Assumptions I make about unfamiliar tech concepts

I came across this tutorial by Georgia Reh in The Recompiler and have found it really helpful. I'm not quite in the position to teach others Git (I'm still learning it myself!) but I am looking forward to using this as a resource when that day comes.

In addition to being a helpful cheat sheet for understanding Git, this article caused me to reflect on some of the assumptions I make about learning tech.

For context, I work in an engineering department at a tech company, and on a given day I pick up on all the terms I don't understand and it gets overwhelming. I'm pretty good at asking questions, taking notes and researching and following up later, but there is inevitably a balance at the end of every day that accumulates as time goes on. 

Assumption: Everything in tech will make sense and will be intuitive to me once I learn it.

Reality: A lot of the rules and words in tech that come across as arbitrary to me probably reflect the point of view of the person who originally wrote the programming language/package/tutorial I'm using. That person's point of view may or may not overlap with mine. Sometimes these terms make sense once I understand them, and sometimes they continue to make no sense but I gotta learn the rules of the game and play by them anyways.

Assumption: If I keep learning, I can learn it ALL and never again deal with how uncomfortable I feel about all of my blind spots.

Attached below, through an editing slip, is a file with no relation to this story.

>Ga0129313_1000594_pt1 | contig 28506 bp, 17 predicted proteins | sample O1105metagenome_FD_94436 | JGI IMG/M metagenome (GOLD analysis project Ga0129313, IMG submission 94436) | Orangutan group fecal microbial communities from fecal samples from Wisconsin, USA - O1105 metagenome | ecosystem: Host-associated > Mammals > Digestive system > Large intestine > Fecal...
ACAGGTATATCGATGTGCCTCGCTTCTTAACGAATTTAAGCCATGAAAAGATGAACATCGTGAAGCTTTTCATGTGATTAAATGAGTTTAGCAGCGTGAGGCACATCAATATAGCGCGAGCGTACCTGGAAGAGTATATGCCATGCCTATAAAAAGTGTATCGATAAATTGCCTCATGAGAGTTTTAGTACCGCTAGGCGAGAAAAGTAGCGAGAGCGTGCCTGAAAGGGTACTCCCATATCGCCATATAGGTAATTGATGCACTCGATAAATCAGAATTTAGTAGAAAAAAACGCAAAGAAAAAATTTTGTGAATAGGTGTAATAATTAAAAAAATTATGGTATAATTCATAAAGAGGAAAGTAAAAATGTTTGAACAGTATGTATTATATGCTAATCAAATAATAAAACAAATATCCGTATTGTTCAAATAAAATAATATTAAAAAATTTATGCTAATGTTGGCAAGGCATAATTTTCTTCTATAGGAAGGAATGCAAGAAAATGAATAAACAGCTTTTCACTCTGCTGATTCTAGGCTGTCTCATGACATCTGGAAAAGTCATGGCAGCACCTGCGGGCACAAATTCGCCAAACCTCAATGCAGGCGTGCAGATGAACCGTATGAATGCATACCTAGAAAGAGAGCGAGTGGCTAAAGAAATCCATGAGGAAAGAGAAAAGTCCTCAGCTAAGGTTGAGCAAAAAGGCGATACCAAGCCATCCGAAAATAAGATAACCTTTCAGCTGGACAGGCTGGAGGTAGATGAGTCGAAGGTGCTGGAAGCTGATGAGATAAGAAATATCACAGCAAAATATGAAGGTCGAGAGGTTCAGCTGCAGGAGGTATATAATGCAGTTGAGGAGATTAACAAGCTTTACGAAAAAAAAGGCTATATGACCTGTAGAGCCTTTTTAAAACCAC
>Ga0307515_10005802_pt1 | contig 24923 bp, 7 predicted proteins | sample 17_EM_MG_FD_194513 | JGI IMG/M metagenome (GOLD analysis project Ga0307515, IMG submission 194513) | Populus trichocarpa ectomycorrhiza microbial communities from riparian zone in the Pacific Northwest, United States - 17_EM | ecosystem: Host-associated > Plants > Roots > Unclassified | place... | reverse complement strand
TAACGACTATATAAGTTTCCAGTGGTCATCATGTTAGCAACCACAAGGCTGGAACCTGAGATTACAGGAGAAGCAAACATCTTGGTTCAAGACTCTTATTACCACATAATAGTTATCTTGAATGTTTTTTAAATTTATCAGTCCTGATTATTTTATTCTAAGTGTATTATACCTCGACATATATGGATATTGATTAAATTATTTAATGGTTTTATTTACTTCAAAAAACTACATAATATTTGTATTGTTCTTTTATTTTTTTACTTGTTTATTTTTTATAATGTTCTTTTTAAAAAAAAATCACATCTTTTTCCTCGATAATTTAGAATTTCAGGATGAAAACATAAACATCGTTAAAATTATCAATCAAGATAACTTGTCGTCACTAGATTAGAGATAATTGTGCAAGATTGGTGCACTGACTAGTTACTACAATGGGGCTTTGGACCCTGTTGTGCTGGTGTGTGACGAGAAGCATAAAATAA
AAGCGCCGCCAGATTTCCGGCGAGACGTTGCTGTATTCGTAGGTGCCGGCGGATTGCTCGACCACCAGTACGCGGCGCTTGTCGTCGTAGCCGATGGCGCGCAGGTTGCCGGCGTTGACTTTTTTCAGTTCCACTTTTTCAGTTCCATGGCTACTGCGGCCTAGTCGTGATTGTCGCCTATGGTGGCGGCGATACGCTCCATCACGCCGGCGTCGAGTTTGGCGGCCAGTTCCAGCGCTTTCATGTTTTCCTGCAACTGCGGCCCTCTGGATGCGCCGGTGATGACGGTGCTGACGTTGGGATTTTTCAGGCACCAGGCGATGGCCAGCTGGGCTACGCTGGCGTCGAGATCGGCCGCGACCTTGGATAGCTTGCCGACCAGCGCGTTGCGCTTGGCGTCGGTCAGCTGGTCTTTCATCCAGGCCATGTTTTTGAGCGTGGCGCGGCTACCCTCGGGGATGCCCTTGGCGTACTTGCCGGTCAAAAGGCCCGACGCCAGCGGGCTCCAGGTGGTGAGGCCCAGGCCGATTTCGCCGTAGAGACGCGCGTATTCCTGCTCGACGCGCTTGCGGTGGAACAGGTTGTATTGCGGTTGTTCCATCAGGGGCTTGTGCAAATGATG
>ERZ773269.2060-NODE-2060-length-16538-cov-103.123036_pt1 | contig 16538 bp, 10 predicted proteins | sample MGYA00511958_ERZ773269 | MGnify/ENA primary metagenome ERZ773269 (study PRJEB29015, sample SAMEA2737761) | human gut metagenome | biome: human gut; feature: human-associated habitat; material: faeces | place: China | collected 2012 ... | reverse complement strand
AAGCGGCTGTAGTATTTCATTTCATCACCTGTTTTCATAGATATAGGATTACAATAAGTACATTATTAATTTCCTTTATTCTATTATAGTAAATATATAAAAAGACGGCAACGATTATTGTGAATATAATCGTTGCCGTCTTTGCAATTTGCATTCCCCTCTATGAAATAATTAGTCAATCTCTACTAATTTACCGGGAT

Reality: I will never, ever reach the point where I fully understand all of the coding languages and technical terms that come across my radar. There will always be new products and new concepts I need to read up on. I need to get comfortable with this.

Assumption:  All of the unfamiliar terms I hear represent concepts and tools that I need to understand as soon as possible; they will all be equally hard to learn. 

Reality: There are some things that will be easier to learn at first, or more interesting to me, and I should start with those and add on gradually. Tech has a complicated topography, not a flat one. I can classify some concepts as "now" and others as "later" once I'm better equipped.

Assumption:  All of the terms I hear are unique concepts with no overlap.

Reality: Some terms (like the container services Docker, Kubernetes, and ECS) represent branded solutions to solve a common problem. Learning one won't be sufficient to use or fully understand other equivalent solutions, but it'll give me a solid head start.

Assumption: When one person in a group uses a term,  (1) they understand everything about it and (2) all the other people in the group understand everything about it too. 

Reality: Someone knowing that a thing exists doesn't necessarily mean they are an expert in it. (This is really just a way to question some of the bravado I see in tech.) And people throw out terms that others don't understand, even others who are at the same company solving similar problems. Asking questions should be applauded. I'm not alone in not understanding everything.

Learning: How to use a Public API

Making time for: Week of April 9